Gender pay gap still a major issue in Wales
18 Rhagfyr 2013
The underlying gender pay gap in Wales is significantly wider than the latest headline UK earning figures would indicate according to recent research.
The 2013 Annual Survey of Hours and Earnings (ASHE) just released by the Office of National Statistics (ONS) showed the gap in median hourly earnings between all male and female workers in Wales was 16.5%, with men earning £11.70 per hour and women £9.77.
However the EU-backed Women Adding Value to the Economy (WAVE) project at Cardiff University pointed out that, since nearly half of women in Wales (47%), work in low graded low paid part time jobs, the actual gap was more than double the headline figure.
Using the latest ASHE figures and other workforce data, the researchers compared male full-time median hourly pay with female part-time median hourly pay and identified a gender pay gap of 35%.
Their analysis showed that women occupy 80% of all part-time jobs in Wales while men occupy 64% of full time jobs. (Source Annual Population Survey 2004-2010). These part-time posts are mainly in roles such as caring, cleaning, catering, clerical and customer service, which tend to attract lower hourly pay rates.
The team also warned that, because these 'feminised' jobs are often only offered on a part time basis, with little opportunity for training or routes out of such work, women can 'get stuck' in such working patterns for decades (Doogan, 2005).
The WAVE team analysed the latest figures from ASHE 2013 as part of their work to understand the connection between occupational segregation and gender pay disparities in Wales.
For the whole economy, the most recent ASHE figures, demonstrate gross median hourly gender pay gaps in Wales of:
- 16.5% or £11.70 vs. £9.77 per hour between all male and female workers, full and part time, excluding overtime:
- 8.3% or £12.27 vs. £11.25 per hour between men and women working full time; excluding overtime:
- 35% or £12.27 vs. £8.00 per hour between men's full time median hourly earnings and women's part time median hourly earnings; excluding overtime:
- 29% or £11.25 vs. £8.00 between women's median hourly full time earnings and women's median hourly part time earnings.
The gross median hourly earnings gender pay gap of 16.5% for all employees in Wales shows a 0.45% decrease on the gap reported in 2012. The equivalent gap for the UK was 19.5%.
However WAVE Strand 1 project director and senior research fellow at the School of Social Sciences, Dr Alison Parken, said: "the smaller headline gender pay gap in Wales is explained, not by greater equality, but by the fact that there are fewer high-earning men here than in other parts of the UK, particularly London and the South East."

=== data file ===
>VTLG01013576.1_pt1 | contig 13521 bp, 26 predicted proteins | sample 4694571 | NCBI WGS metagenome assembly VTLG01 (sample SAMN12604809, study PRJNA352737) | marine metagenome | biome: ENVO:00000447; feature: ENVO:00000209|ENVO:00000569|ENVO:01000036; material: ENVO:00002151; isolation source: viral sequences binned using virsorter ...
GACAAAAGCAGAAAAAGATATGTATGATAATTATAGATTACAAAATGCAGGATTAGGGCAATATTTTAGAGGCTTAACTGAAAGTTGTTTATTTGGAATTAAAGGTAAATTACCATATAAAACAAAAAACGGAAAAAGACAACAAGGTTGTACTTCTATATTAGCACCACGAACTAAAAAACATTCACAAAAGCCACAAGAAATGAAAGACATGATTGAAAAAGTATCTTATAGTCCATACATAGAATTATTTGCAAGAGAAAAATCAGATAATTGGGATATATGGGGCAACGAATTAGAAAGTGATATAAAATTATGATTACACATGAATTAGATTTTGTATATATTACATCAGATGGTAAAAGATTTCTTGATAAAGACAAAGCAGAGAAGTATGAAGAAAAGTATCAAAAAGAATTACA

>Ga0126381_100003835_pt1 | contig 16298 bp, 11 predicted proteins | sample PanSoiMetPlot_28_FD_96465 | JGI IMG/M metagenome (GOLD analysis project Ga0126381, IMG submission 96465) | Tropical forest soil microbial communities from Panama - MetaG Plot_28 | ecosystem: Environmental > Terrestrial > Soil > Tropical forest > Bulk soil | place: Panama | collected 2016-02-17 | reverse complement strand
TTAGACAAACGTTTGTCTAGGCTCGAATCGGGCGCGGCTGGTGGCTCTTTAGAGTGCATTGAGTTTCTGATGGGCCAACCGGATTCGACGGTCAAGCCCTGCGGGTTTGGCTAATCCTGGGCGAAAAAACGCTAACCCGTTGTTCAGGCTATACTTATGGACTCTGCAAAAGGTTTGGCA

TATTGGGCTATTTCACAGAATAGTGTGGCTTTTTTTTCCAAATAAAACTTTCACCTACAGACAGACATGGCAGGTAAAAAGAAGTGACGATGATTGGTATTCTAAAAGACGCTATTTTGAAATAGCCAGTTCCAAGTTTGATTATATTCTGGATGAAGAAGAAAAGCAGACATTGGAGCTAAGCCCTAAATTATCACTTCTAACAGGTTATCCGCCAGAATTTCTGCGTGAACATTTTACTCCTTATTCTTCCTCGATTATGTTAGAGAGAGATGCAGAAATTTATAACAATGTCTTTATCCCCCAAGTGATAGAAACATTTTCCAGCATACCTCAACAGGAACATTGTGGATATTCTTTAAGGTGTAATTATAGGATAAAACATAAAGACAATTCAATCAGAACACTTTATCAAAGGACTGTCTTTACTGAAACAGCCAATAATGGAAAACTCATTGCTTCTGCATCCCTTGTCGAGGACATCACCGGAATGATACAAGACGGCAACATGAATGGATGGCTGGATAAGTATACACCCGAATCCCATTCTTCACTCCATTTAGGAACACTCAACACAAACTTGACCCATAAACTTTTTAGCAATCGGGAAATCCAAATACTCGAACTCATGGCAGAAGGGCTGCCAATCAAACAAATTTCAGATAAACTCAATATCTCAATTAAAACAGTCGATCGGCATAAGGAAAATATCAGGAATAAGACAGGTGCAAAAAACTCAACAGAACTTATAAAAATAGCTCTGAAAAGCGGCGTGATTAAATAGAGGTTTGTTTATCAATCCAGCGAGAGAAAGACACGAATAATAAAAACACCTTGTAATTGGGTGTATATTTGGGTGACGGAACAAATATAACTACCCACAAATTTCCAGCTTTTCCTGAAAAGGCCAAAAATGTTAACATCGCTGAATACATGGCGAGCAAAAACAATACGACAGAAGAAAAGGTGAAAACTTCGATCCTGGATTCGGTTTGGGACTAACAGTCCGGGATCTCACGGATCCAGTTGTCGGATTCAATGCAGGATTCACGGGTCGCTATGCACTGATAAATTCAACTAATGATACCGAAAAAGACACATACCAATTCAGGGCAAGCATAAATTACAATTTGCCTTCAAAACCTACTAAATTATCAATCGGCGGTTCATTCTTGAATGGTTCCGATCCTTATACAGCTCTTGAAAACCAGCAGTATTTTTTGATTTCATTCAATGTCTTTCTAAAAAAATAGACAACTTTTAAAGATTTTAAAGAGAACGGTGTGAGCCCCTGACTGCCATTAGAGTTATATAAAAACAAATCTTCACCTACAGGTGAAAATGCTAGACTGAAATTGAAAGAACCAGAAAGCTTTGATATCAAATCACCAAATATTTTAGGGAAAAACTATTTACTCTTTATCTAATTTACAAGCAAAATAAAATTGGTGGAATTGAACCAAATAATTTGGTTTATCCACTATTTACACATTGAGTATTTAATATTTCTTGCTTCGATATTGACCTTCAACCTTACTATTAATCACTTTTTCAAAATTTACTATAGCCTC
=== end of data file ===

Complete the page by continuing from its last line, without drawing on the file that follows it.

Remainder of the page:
She said that, on average, women's part time earnings in Wales are around £7,696 per year, with this work being concentrated in low-hours low-graded work in feminised occupations.
"Nearly twice as many women as men in the UK have two or more jobs (ONS: QLFS March – May 2013). This demonstrates that part time work is not always a preference, as some commentators have claimed, but rather many women want and need to work more hours to make ends meet. Although more men are working on a part time basis since the recession, this tends to be on a temporary basis at the beginning and end of working life.
"The gross median hourly earnings gap between women who work part time and men who work full time is 35%, and between women working part time and women working full time, 29% Gaining higher graded work is associated with a full time working pattern."
The research team said it made these calculations for two reasons:
Firstly, men and women in the same job are legally required to earn the same hourly rate of pay, whether working full or part time hours. However, as part time work is usually confined to low graded feminised jobs, direct full time male or even female comparators are hard to find, with the result that this legal right rarely applies in practice (Rubery 2013).
Secondly, as the vast majority of part time workers are women, these comparisons demonstrate the pay penalty for part time working arrangements. Higher graded work, and therefore higher hourly pay, is associated with work offered on a full time basis.
Examination of ASHE data for individual sectors and occupations underlined that the gender pay gap runs through nearly all areas of the workforce.
This shows a 17% pay gap between men and women working as senior managers or officials in Wales. There is also a gap of 28% between men and women working in skilled trades, although work in skilled trades accounts for just 1.62% of all women's full time work in Wales, such is the male domination of these occupations. There is a 14.5% pay gap between men and women working full time in elementary occupations.
In the latter occupational grouping, men are much more likely to be offered full time work. Seventy-five per cent of women in elementary occupations work on a part time basis, compared to 25% of men (Source APS 2004-2010, from a forthcoming report Parken, Pocher and Davies, 'A gender occupational and pay map of Wales').
"Occupational and contract segregation are significant contributors to gender pay gaps and closer analysis of this will, in future, tell us much more about how to address them", Dr Parken concluded.
WAVE is a partnership between Cardiff University, the University of South Wales and the Women's Workshop. Find out more at www.cardiff.ac.uk/socsi/wave/